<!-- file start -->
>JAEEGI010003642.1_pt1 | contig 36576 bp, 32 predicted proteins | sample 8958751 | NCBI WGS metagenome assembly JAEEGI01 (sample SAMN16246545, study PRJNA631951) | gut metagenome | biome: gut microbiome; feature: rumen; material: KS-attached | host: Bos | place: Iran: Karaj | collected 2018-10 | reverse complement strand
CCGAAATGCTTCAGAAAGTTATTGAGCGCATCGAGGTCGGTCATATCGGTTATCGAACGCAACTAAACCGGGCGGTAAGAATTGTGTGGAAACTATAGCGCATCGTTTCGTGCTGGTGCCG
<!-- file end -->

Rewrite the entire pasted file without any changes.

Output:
>JAEEGI010003642.1_pt1 | contig 36576 bp, 32 predicted proteins | sample 8958751 | NCBI WGS metagenome assembly JAEEGI01 (sample SAMN16246545, study PRJNA631951) | gut metagenome | biome: gut microbiome; feature: rumen; material: KS-attached | host: Bos | place: Iran: Karaj | collected 2018-10 | reverse complement strand
CCGAAATGCTTCAGAAAGTTATTGAGCGCATCGAGGTCGGTCATATCGGTTATCGAACGCAACTAAACCGGGCGGTAAGAATTGTGTGGAAACTATAGCGCATCGTTTCGTGCTGGTGCCG